Supreme Court finds Income Tax Act definitions of solicitor-client privilege unconstitutional

Two Supreme Court of Canada decisions handed down June 3rd, 2016 have confirmed the importance of solicitor-client privilege. The Federation of Law Societies of Canada (FLSC) intervened in both cases.

The first case, Canada (National Revenue) v. Thompson, involved a lawyer from a small Alberta town who was asked to provide certain information to the Minister regarding his own tax obligation, including his accounts receivable listing. The lawyer refused to provide the names of his clients to the Minister, on the basis that they were protected by solicitor-client privilege. Based on the statutory exclusion of “accounting records” from the definition of solicitor-client privilege in the Income Tax Act (ITA), the Federal Court ordered Mr. Thompson to provide the information.

The Federal Court of Appeal allowed the appeal in part, sending the matter back to the Federal Court to consider whether solicitor-client privilege may actually attach to any of the client names (even though they were contained within “accounting records”). The Minister appealed, and in its June 3rd decision the Supreme Court set aside the Court of Appeal’s decision – but not because, as the Minister argued, the Court had no discretion to determine whether information within accounting records was actually privileged.

Rather, the Supreme Court held that the Court of Appeal’s remedy did not go far enough to protect the clients’ right to solicitor-client privilege. In doing so, the Court emphasized key arguments made by the Federation: that since the definition of solicitor-client privilege in the Income Tax Act was enacted in 1965, the privilege had evolved from a mere evidentiary rule to a principle of fundamental justice; and that solicitor-client privilege is a right that  belongs to, and can only be waived by, the client.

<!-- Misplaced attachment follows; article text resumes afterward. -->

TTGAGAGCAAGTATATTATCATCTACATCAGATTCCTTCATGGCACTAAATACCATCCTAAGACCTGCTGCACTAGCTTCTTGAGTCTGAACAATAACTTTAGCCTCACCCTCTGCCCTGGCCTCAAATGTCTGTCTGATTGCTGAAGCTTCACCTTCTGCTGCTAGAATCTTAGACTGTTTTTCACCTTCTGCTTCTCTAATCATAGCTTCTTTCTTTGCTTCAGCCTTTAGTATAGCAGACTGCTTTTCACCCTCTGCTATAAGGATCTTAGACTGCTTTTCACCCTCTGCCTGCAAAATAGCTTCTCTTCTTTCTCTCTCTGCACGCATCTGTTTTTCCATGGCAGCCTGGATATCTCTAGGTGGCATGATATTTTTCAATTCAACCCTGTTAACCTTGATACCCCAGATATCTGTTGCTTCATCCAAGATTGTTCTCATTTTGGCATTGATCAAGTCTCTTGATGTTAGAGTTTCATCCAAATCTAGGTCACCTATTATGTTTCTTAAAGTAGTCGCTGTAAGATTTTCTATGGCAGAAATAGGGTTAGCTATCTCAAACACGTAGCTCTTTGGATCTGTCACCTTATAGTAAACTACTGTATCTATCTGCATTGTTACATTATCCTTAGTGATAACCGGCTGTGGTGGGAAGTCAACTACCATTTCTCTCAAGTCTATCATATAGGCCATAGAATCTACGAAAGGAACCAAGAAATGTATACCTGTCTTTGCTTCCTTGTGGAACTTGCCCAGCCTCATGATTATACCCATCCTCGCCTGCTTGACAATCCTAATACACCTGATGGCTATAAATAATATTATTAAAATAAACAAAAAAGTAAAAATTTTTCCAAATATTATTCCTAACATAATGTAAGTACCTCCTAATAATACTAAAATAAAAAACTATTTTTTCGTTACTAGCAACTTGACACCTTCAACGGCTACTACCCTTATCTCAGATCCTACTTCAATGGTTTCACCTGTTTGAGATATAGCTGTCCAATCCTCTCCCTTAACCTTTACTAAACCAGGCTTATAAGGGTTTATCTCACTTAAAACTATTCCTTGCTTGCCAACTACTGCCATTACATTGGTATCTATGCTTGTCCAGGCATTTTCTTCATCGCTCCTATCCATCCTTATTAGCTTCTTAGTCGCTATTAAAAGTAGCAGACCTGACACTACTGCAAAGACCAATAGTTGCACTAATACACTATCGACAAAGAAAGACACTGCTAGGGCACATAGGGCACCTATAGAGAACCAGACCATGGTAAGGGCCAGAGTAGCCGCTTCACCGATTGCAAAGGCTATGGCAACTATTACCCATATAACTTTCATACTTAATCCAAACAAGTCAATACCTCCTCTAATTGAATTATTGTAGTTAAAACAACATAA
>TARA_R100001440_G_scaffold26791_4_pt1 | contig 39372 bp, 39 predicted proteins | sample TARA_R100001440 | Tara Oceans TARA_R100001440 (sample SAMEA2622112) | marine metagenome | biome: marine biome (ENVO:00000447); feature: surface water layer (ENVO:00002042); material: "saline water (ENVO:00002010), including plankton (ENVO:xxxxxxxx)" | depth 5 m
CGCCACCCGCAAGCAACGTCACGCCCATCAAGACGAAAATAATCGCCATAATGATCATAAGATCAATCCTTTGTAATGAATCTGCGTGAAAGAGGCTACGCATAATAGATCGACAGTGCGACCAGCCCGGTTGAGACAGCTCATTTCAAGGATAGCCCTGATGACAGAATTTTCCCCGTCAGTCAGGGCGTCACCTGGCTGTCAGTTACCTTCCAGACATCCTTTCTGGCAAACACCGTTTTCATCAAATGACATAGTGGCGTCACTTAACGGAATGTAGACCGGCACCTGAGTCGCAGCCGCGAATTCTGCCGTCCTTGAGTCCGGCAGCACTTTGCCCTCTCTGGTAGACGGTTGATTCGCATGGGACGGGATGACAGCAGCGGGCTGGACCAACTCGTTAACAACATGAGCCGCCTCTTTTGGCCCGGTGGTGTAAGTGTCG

Although the Court held that the language in the definition was sufficiently “clear and unambiguous” to abrogate solicitor-client privilege, the case did not actually turn on this point, because the Court held, in the companion case of Canada (A.G.) v. Chambre des notaires, that the Income Tax Act definition of solicitor-client definition was contrary to s. 8 of the Charter.

In contrast to Thompson, which primarily turned on statutory interpretation, the Chambre case was a constitutional challenge by the Chambre des notaires du Québec and the Barreau du Québec to the statutory scheme. The Court held that the scheme was contrary to s. 8 of the Charter, the unreasonable search and seizure provision, insofar as it applies to lawyers and notaries in Québec.

Consistent with its previous decisions, the Court confirmed that professional secrecy/solicitor-client privilege is a principle of fundamental justice that must remain as close to absolute as possible. It accepted the Federation’s argument that the expectation of privacy in information that falls within the privilege is of the highest order, regardless of whether the context is administrative/regulatory or criminal.

The Court also accepted the Federation’s arguments that the statutory scheme fell short of protecting the privilege as much as possible. It failed to ensure that clients would receive notice that their privileged information was at risk of being disclosed and have an opportunity to respond. Instead, the burden of protecting the privilege fell primarily on the lawyers and notaries. This was especially problematic given that the lawyers were threatened with penalties if they did not disclose the information at issue, placing them in a position of conflict vis-à-vis their clients. In addition, the blanket exception of “accounting records” ignored the fact that, as the Federation argued, whether information is privileged depends on the nature of the information at issue – not the form of document in which it is contained.

The Federation was represented by John Laskin and Yael Bienenstock of Torys LLP in both of these matters.